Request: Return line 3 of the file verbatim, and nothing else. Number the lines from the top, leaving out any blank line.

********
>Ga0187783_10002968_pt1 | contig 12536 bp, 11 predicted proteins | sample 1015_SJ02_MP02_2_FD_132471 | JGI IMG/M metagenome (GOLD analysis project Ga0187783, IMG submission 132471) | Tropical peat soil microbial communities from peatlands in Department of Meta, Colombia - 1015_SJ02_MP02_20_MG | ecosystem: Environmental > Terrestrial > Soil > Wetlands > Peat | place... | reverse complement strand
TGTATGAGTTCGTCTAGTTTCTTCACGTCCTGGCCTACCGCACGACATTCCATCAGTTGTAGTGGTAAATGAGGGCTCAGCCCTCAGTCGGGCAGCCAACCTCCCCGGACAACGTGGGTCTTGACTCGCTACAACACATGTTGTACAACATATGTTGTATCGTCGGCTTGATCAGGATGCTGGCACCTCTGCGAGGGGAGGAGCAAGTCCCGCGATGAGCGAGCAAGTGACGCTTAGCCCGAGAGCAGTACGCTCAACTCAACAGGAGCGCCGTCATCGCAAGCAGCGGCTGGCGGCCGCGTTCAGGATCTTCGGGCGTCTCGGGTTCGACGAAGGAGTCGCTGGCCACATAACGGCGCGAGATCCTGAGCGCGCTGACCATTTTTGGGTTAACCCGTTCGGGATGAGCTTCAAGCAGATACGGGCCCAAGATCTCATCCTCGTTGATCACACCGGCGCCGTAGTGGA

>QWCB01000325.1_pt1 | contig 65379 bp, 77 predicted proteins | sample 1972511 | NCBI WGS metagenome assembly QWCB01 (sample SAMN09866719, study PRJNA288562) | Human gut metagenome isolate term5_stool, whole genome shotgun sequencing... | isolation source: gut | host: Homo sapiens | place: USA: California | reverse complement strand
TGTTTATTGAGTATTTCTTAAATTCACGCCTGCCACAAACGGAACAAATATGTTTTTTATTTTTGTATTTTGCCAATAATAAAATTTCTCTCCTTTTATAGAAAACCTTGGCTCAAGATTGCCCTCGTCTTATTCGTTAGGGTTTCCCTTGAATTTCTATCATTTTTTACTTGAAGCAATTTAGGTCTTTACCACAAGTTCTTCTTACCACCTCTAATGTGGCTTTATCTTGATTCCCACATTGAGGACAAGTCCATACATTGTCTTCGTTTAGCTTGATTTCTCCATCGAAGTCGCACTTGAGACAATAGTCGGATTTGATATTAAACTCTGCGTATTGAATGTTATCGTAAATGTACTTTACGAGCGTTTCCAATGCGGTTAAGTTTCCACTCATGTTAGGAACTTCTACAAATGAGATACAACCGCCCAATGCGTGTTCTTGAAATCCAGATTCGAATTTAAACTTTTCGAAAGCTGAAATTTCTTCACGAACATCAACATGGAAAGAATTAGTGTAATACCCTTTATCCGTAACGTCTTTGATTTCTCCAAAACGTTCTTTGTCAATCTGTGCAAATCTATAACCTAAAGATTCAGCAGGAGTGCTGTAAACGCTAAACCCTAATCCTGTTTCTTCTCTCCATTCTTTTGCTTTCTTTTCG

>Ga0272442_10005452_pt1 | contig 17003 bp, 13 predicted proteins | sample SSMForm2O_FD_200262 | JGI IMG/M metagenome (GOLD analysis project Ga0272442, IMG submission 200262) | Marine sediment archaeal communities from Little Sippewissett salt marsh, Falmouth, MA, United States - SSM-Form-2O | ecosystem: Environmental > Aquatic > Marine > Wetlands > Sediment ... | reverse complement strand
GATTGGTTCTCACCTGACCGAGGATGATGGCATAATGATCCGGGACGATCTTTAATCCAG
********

>QWCB01000325.1_pt1 | contig 65379 bp, 77 predicted proteins | sample 1972511 | NCBI WGS metagenome assembly QWCB01 (sample SAMN09866719, study PRJNA288562) | Human gut metagenome isolate term5_stool, whole genome shotgun sequencing... | isolation source: gut | host: Homo sapiens | place: USA: California | reverse complement strand